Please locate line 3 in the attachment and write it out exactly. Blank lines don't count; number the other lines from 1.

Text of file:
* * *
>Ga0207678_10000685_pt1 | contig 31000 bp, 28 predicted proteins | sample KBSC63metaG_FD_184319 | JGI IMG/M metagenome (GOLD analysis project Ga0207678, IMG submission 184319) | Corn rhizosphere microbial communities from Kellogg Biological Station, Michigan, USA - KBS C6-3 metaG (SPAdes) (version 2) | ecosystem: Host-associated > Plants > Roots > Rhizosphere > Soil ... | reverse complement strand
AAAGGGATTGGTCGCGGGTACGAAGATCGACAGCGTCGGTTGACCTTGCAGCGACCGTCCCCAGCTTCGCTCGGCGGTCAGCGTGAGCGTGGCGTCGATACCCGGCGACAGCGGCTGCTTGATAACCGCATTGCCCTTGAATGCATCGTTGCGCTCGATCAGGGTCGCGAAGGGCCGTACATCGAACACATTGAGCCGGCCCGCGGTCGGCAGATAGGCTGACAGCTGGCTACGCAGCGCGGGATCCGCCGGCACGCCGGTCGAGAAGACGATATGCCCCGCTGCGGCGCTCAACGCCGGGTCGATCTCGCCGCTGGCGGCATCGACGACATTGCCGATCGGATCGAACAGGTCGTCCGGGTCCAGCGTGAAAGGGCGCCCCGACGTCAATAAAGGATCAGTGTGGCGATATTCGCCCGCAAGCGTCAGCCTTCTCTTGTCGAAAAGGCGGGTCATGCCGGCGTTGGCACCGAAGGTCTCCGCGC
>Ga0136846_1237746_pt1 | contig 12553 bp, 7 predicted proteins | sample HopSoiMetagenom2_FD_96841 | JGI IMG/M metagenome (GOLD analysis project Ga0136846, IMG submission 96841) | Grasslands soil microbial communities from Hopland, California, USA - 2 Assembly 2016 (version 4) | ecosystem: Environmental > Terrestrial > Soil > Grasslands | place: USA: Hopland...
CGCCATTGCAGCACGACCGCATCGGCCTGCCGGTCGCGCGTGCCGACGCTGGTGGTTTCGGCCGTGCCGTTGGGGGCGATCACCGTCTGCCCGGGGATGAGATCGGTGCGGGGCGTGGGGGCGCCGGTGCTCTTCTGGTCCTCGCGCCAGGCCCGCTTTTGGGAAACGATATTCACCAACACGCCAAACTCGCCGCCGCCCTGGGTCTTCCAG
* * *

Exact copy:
>Ga0136846_1237746_pt1 | contig 12553 bp, 7 predicted proteins | sample HopSoiMetagenom2_FD_96841 | JGI IMG/M metagenome (GOLD analysis project Ga0136846, IMG submission 96841) | Grasslands soil microbial communities from Hopland, California, USA - 2 Assembly 2016 (version 4) | ecosystem: Environmental > Terrestrial > Soil > Grasslands | place: USA: Hopland...